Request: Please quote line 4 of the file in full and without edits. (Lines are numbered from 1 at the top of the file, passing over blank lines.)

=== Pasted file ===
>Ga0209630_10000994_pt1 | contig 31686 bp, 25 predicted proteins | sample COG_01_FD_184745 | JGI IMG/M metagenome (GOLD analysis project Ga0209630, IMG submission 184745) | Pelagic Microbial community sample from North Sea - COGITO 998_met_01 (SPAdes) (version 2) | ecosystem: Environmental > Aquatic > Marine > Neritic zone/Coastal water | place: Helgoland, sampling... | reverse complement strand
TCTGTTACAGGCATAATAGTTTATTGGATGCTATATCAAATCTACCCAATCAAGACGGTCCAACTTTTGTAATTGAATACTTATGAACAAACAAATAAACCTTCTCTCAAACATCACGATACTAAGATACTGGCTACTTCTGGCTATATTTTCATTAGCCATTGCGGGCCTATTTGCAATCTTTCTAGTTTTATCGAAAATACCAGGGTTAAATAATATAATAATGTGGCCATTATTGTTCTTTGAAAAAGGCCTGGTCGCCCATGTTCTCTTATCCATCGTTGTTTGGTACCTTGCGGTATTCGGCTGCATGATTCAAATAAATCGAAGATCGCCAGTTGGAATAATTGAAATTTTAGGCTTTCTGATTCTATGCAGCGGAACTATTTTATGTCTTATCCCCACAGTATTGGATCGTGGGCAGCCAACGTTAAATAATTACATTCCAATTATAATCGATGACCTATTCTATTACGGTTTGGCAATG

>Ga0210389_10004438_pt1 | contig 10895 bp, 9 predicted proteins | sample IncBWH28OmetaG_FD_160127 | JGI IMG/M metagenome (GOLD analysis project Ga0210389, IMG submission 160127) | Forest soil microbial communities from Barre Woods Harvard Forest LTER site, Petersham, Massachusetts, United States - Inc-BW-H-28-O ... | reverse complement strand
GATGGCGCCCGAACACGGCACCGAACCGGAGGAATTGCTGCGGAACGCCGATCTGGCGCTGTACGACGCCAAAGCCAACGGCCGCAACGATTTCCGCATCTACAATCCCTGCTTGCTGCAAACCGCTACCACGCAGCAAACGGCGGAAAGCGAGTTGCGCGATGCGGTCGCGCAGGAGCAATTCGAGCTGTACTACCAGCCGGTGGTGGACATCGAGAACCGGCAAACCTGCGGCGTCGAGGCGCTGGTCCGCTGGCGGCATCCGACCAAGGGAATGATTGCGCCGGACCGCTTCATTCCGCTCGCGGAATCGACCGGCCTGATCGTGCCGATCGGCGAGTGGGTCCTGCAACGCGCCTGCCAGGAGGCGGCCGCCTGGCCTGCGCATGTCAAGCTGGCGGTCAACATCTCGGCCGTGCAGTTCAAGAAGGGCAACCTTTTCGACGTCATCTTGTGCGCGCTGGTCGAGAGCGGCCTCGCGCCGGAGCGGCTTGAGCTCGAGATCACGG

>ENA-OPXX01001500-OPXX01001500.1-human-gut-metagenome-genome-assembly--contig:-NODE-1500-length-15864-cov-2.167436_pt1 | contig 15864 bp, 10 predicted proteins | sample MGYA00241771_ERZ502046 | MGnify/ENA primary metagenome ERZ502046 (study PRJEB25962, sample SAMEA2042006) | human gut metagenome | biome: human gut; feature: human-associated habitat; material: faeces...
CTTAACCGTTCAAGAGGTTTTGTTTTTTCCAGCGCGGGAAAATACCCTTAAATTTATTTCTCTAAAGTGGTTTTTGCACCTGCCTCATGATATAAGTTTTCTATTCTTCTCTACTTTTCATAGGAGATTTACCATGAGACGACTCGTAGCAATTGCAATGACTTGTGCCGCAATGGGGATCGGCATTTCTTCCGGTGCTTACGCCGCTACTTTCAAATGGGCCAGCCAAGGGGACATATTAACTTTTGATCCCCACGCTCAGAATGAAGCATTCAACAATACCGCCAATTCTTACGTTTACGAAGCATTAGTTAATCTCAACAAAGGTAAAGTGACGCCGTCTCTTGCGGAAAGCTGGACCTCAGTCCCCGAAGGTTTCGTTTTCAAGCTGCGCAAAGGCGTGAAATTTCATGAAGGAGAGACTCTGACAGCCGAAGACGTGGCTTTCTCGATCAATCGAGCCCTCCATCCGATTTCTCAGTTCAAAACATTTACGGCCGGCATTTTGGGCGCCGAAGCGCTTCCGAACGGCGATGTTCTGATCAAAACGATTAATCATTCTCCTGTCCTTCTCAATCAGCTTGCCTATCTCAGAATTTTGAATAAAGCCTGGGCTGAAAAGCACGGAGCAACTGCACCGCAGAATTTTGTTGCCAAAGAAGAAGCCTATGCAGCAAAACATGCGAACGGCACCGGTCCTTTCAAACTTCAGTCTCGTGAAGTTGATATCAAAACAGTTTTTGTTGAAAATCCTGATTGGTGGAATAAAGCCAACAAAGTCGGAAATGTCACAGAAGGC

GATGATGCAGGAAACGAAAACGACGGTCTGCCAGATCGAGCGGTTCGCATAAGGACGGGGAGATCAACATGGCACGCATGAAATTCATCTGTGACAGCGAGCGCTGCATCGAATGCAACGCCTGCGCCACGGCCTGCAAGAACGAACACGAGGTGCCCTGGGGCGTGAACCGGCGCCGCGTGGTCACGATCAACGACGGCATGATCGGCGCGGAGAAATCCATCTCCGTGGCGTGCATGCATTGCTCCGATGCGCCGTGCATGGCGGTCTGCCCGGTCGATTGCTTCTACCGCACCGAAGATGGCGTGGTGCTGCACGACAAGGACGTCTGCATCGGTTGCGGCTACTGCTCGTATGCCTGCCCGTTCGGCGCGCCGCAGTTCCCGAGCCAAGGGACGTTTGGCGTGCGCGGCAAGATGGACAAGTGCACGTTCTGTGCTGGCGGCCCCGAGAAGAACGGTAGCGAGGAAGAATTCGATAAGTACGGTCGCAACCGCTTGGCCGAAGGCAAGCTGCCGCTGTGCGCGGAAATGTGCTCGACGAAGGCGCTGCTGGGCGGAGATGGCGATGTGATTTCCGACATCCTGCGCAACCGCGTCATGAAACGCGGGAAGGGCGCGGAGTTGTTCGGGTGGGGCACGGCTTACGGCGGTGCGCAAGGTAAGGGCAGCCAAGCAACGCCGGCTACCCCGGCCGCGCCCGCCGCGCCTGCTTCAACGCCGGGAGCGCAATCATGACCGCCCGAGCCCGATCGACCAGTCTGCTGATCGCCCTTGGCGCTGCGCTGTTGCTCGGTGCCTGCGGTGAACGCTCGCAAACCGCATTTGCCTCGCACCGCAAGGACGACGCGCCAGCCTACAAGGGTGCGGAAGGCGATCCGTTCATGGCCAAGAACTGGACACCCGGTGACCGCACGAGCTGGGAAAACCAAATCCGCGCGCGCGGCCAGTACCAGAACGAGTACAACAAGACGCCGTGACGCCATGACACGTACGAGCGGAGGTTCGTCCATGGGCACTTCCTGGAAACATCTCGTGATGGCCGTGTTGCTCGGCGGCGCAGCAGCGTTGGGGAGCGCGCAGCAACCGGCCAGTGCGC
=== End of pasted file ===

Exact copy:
GATGGCGCCCGAACACGGCACCGAACCGGAGGAATTGCTGCGGAACGCCGATCTGGCGCTGTACGACGCCAAAGCCAACGGCCGCAACGATTTCCGCATCTACAATCCCTGCTTGCTGCAAACCGCTACCACGCAGCAAACGGCGGAAAGCGAGTTGCGCGATGCGGTCGCGCAGGAGCAATTCGAGCTGTACTACCAGCCGGTGGTGGACATCGAGAACCGGCAAACCTGCGGCGTCGAGGCGCTGGTCCGCTGGCGGCATCCGACCAAGGGAATGATTGCGCCGGACCGCTTCATTCCGCTCGCGGAATCGACCGGCCTGATCGTGCCGATCGGCGAGTGGGTCCTGCAACGCGCCTGCCAGGAGGCGGCCGCCTGGCCTGCGCATGTCAAGCTGGCGGTCAACATCTCGGCCGTGCAGTTCAAGAAGGGCAACCTTTTCGACGTCATCTTGTGCGCGCTGGTCGAGAGCGGCCTCGCGCCGGAGCGGCTTGAGCTCGAGATCACGG